Backcountry cell phone use in emergencies; how to increase the chances of reaching help

Outdoors

MARQUETTE, Mich. (WJMN) – Michael Neiger, president of Michigan Backcountry Search and Rescue (MiBSar), shared some tips about what to do to if you need to call 911 when in the wilderness.

Neiger says the first important thing is to protect your phone when outdoors by keeping it in a case and in something waterproof. He keeps his phone in a plastic bag and a case to protect it.

“It’s really important when you go out to make sure it’s fully charged, I charge it fully top it off at home and then when I’m driving I top it off otherwise it’s running down while you’re driving,” said Neiger. “It’s also a good idea to have a spare battery or two that way you can take photographs and be on social media and not really worry about your battery too much but if you did have a problem or emergency you’ve always got a backup battery to get a full charge.”

There are several steps you can take before setting foot on a trail according to Neiger. Before heading out, make sure your phone is up to date and the GPS is calibrated in case you use maps on your device.

“If you were to get into trouble in the outdoors while a lot of times 911 can determine your position from the GPS coordinates,” said Neiger. “If you have difficulty or if you’re in an area where maybe the call center doesn’t have that technology it’s a good idea to be able to tell 911 or if you can’t get ahold of them and you can get ahold of somebody at home or one of your friends or some other entity it’s good to have an exact location and the best way to do that is with lat, lon coordinates.”

Apps that may be helpful to have on your cellphone in case of an emergency are compass apps, a flashlight app or mapping apps. Neiger says in addition to cell phones with service plans, non-serviced phones can also still call 911.

“Deactivated phones, in other words, phones with no service plan, by design I would say by rule or by law they’re made so that any phone as long as it’s charged up can reach 911,” said Neiger. “That’s even without service and even without a sim card so if you have an old phone around take the charger and put it in your car and if you got into a jam you could charge that phone up and use it to get ahold of 911.”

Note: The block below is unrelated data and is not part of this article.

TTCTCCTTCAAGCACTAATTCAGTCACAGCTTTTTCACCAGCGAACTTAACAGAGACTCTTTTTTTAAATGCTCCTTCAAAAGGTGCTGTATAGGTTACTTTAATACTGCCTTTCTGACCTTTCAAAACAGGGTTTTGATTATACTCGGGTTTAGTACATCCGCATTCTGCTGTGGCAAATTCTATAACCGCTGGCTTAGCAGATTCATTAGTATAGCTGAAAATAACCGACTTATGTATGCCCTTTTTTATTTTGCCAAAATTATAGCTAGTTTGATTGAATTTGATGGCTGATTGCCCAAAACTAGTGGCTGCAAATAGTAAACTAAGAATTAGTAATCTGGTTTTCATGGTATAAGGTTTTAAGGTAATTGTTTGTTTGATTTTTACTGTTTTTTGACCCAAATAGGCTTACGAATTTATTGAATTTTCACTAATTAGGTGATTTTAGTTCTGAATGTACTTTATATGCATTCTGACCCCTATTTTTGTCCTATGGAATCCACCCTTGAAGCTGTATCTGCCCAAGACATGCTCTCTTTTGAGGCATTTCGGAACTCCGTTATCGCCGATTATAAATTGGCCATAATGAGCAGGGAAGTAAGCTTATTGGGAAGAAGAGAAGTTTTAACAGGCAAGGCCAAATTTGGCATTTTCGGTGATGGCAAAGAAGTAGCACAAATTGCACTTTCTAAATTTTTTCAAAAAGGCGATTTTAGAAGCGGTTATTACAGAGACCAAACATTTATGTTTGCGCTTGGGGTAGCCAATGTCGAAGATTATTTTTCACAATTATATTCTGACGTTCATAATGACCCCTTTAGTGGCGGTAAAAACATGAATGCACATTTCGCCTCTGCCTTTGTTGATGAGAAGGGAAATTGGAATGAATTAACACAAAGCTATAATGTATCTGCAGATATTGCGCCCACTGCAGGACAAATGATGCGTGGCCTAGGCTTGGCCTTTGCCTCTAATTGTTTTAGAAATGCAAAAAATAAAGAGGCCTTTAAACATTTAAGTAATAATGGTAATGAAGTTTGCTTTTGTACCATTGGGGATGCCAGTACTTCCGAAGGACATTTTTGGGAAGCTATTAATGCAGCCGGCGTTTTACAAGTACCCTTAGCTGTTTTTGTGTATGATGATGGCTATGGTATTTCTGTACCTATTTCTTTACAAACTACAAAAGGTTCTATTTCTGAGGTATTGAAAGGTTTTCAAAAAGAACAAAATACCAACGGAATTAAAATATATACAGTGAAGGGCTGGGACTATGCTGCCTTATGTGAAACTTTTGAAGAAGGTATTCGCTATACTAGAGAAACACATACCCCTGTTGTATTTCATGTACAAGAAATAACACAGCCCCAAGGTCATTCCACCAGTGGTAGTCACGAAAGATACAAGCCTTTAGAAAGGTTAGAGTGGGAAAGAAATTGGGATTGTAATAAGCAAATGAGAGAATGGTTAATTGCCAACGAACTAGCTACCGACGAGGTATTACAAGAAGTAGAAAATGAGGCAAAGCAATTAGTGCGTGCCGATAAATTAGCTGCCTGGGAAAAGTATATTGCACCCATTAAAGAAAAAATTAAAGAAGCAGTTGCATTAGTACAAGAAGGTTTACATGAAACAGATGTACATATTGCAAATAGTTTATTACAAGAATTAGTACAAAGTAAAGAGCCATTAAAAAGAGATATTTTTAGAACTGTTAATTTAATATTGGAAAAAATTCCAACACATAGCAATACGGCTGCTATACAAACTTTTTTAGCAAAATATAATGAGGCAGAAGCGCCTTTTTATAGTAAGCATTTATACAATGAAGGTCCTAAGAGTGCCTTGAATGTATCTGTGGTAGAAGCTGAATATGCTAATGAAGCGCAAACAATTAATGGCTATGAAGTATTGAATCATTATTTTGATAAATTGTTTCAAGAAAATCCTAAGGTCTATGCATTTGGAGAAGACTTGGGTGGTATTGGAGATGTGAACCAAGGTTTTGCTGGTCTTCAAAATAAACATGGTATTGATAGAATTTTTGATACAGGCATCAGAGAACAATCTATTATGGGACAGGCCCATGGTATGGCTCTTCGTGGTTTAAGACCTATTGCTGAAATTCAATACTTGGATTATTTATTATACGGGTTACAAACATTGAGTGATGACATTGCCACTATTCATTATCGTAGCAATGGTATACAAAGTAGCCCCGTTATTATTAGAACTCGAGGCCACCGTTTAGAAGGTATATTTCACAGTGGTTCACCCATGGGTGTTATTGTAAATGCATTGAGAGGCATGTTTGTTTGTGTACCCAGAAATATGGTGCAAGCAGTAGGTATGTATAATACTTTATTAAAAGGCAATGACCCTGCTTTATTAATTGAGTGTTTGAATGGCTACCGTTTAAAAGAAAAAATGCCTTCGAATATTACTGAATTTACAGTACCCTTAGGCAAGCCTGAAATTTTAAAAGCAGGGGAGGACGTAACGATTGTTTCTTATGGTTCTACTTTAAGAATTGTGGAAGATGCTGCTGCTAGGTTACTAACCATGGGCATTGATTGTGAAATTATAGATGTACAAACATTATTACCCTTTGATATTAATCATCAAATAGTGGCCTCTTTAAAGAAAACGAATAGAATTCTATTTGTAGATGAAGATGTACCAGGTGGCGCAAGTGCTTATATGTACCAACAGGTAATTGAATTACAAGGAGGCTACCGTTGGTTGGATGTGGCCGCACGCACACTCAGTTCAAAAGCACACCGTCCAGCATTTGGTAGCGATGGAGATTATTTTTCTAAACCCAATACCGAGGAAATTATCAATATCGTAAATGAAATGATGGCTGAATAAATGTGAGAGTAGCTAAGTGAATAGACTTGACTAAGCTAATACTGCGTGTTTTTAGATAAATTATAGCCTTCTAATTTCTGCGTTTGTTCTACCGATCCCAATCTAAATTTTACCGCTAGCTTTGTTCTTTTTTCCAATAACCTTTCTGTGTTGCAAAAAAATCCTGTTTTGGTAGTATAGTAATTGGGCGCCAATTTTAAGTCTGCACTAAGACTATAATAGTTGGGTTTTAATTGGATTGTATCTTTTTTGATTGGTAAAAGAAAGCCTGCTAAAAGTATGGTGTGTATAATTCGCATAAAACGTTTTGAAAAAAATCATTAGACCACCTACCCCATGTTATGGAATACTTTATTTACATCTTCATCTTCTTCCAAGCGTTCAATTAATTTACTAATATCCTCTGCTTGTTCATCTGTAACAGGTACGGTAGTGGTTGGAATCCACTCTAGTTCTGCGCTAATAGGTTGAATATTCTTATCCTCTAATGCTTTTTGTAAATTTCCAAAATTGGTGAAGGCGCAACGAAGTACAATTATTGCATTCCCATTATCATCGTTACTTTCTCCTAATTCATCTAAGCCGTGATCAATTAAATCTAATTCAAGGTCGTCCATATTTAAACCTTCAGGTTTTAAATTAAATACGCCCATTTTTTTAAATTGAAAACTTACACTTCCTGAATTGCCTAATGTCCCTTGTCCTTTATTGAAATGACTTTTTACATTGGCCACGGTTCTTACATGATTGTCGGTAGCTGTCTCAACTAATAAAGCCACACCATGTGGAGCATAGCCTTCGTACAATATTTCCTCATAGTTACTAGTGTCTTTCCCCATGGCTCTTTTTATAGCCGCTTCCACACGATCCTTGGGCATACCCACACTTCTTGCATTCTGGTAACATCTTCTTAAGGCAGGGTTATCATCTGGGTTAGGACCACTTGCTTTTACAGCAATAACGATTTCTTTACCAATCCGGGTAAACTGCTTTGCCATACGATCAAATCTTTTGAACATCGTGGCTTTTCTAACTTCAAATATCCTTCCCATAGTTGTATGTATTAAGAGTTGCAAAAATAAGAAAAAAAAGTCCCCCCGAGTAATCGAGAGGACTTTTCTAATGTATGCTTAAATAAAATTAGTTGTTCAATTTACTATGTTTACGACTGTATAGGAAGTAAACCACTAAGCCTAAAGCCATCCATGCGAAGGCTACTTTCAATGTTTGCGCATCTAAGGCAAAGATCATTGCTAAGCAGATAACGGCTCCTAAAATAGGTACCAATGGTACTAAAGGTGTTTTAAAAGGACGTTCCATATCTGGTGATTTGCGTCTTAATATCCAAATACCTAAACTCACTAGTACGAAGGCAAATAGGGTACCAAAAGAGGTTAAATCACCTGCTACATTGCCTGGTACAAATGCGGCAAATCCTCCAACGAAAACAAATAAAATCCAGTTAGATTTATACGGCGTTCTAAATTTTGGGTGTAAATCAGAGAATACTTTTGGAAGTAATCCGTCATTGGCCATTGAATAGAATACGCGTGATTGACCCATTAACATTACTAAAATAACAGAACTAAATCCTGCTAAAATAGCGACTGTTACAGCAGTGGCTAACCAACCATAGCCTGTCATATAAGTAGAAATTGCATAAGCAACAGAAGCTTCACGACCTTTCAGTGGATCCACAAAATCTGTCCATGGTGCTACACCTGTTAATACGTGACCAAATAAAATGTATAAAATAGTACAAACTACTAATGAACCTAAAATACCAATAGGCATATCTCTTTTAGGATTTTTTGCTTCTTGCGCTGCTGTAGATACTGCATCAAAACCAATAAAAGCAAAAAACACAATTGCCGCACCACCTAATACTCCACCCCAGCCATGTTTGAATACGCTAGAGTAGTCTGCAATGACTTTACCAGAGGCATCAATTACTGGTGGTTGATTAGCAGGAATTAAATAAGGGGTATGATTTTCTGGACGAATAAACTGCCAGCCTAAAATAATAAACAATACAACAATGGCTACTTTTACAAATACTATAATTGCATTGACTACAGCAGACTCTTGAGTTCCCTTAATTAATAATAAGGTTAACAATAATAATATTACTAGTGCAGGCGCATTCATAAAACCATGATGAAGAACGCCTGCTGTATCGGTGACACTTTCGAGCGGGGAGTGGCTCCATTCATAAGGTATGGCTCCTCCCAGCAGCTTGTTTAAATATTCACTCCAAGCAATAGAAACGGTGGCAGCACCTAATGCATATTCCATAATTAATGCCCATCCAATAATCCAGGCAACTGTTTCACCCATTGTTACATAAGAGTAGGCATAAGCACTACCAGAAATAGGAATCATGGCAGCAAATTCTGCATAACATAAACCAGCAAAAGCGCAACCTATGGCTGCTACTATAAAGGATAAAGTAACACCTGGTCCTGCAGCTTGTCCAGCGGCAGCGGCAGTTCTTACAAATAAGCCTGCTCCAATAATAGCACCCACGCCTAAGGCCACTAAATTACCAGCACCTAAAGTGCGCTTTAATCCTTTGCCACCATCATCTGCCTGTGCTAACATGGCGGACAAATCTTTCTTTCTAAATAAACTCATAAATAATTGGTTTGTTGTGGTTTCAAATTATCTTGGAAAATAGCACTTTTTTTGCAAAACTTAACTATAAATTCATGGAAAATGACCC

Some other tips include:

  • Keep your phone in airplane mode to avoid letting it continuously search for service and running down the battery.
  • Use battery saving modes to keep the battery conserved.
  • In the winter, keep the phone warm by storing it in an inner pocket.
  • In the summer, try to keep the phone from overheating.

When calling 911 Neiger says to wait a few seconds before hanging up if the call is taking some time to go through.

“If you do get through you want to give them your location first right up before you say anything just in case you get cut off for some reason a 911 operator can’t get a fix on your coordinates,” said Neiger. “It depends on who you’re talking to and what 911 service it is, usually they can get the GPS coordinates right off your call but if they can’t it’s really important to tell them where you are.”

Neiger also recommends saving some direct-dial emergency numbers for the area you are in including fire, police and EMS. Satellite phones will not work for calling 911, users must dial a direct dial number to reach help according to Neiger. Some 911 call centers can also respond to text messages if a phone call won’t connect.

After dialing 911, follow the 911 operator’s directions, stay dry, hydrated and stay in that location so that rescuers can find you and be ready to signal for help. Neiger says it’s likely that rescuers may come with drones, helicopters or on foot so signaling either by making noise or visually is important for helping them see you.

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